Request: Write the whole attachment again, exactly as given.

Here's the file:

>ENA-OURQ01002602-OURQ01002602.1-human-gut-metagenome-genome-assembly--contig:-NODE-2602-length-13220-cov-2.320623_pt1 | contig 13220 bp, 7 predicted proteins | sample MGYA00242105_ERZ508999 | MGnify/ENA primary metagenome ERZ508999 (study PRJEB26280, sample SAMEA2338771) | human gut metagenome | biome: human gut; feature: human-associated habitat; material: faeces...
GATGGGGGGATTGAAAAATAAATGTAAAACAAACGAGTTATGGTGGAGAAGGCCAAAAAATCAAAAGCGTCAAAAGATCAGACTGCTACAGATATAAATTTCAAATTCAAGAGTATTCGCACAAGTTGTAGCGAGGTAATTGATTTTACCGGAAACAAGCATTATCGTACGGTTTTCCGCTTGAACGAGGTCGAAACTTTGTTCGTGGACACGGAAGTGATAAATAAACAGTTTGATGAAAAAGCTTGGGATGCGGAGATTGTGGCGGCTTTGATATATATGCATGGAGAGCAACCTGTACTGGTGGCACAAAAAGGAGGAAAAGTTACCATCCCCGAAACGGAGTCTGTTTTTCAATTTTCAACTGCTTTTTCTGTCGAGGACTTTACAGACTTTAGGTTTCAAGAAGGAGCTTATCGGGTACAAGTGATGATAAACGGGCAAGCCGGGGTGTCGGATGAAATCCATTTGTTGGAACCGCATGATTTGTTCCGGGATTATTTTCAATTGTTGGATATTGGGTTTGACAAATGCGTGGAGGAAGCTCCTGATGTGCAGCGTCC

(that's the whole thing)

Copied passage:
>ENA-OURQ01002602-OURQ01002602.1-human-gut-metagenome-genome-assembly--contig:-NODE-2602-length-13220-cov-2.320623_pt1 | contig 13220 bp, 7 predicted proteins | sample MGYA00242105_ERZ508999 | MGnify/ENA primary metagenome ERZ508999 (study PRJEB26280, sample SAMEA2338771) | human gut metagenome | biome: human gut; feature: human-associated habitat; material: faeces...
GATGGGGGGATTGAAAAATAAATGTAAAACAAACGAGTTATGGTGGAGAAGGCCAAAAAATCAAAAGCGTCAAAAGATCAGACTGCTACAGATATAAATTTCAAATTCAAGAGTATTCGCACAAGTTGTAGCGAGGTAATTGATTTTACCGGAAACAAGCATTATCGTACGGTTTTCCGCTTGAACGAGGTCGAAACTTTGTTCGTGGACACGGAAGTGATAAATAAACAGTTTGATGAAAAAGCTTGGGATGCGGAGATTGTGGCGGCTTTGATATATATGCATGGAGAGCAACCTGTACTGGTGGCACAAAAAGGAGGAAAAGTTACCATCCCCGAAACGGAGTCTGTTTTTCAATTTTCAACTGCTTTTTCTGTCGAGGACTTTACAGACTTTAGGTTTCAAGAAGGAGCTTATCGGGTACAAGTGATGATAAACGGGCAAGCCGGGGTGTCGGATGAAATCCATTTGTTGGAACCGCATGATTTGTTCCGGGATTATTTTCAATTGTTGGATATTGGGTTTGACAAATGCGTGGAGGAAGCTCCTGATGTGCAGCGTCC